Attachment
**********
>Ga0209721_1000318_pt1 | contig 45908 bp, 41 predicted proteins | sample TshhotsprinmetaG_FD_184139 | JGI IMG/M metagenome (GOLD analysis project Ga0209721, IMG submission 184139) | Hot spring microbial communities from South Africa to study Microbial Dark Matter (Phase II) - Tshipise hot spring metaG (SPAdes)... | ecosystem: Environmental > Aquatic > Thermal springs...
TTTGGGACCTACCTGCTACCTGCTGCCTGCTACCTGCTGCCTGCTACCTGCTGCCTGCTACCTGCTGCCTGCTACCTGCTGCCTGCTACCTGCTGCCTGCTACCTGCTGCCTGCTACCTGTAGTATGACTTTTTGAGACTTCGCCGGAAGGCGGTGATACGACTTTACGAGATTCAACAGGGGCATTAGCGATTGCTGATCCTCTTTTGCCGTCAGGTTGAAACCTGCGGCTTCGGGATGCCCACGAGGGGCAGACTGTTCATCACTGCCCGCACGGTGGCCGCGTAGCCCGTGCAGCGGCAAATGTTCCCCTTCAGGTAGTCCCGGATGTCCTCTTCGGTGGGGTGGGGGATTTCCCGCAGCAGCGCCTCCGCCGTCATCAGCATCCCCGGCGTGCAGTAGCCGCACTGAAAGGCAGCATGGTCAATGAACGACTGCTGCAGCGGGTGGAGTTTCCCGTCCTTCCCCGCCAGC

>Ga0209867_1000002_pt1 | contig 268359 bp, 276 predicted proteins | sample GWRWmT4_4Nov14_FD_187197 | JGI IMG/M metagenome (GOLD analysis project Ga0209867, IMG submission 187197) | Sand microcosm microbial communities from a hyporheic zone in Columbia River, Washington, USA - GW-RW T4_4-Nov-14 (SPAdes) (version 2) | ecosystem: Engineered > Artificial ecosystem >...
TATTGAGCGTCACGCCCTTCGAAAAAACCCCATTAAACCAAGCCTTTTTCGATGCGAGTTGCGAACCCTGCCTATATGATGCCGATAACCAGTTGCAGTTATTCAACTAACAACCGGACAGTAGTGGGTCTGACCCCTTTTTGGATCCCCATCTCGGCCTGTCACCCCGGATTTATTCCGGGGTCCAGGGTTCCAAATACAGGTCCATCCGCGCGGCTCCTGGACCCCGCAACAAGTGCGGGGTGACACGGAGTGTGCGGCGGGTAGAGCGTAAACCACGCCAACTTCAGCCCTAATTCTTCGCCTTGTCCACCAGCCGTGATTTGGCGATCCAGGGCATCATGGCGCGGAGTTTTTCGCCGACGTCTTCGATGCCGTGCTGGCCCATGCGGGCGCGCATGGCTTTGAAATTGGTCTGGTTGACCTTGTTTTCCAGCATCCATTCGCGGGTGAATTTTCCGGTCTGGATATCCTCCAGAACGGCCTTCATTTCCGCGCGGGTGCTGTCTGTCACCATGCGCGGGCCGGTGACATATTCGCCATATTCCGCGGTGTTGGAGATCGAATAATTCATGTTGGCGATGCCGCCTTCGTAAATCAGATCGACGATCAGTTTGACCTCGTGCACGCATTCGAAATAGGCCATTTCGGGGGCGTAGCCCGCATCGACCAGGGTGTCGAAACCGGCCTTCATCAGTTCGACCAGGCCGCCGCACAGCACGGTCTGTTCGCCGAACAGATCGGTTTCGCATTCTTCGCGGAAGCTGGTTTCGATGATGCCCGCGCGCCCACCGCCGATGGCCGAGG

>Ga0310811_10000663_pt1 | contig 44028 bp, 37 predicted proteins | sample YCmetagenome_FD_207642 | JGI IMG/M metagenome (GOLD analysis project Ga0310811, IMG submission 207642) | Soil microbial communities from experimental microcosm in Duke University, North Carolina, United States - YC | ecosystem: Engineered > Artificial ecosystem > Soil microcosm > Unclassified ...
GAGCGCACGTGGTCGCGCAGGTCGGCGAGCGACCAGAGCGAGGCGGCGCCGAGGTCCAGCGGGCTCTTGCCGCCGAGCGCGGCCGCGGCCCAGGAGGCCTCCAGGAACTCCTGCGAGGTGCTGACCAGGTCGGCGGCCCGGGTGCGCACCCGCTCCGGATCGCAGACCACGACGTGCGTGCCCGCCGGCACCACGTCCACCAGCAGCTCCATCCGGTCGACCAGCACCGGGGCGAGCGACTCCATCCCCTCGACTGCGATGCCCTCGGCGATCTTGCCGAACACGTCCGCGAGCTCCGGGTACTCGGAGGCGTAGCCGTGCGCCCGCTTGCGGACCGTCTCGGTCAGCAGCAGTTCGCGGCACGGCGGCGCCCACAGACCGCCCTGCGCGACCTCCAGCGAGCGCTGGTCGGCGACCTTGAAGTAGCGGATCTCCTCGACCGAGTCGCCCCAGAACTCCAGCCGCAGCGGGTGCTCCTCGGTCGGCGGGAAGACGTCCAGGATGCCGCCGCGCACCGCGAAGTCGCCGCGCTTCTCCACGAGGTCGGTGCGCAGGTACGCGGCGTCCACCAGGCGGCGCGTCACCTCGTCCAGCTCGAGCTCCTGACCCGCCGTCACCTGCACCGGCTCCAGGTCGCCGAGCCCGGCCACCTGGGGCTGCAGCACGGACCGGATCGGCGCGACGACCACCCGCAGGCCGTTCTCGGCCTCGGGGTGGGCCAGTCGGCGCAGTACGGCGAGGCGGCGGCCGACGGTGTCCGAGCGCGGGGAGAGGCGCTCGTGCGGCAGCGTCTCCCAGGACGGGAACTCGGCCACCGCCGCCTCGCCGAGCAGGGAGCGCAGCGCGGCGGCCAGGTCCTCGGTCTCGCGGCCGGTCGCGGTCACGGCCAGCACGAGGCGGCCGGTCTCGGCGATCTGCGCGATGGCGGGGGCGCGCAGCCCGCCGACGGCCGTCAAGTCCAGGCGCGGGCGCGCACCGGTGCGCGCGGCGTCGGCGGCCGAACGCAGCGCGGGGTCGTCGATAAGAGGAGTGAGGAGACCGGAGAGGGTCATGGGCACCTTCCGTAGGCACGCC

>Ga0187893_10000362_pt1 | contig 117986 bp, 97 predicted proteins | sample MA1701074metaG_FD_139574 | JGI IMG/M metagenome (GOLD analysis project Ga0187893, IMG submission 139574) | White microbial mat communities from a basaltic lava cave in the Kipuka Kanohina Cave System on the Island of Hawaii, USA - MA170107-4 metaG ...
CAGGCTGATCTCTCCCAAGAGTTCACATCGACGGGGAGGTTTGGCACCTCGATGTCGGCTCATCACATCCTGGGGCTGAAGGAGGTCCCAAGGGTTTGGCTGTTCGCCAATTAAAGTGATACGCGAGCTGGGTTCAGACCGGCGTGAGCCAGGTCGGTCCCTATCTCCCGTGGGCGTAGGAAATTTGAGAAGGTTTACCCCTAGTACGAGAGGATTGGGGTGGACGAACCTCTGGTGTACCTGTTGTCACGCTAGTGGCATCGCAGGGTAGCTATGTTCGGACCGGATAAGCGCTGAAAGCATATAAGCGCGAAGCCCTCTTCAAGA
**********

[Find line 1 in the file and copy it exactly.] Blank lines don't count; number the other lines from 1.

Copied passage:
>Ga0209721_1000318_pt1 | contig 45908 bp, 41 predicted proteins | sample TshhotsprinmetaG_FD_184139 | JGI IMG/M metagenome (GOLD analysis project Ga0209721, IMG submission 184139) | Hot spring microbial communities from South Africa to study Microbial Dark Matter (Phase II) - Tshipise hot spring metaG (SPAdes)... | ecosystem: Environmental > Aquatic > Thermal springs...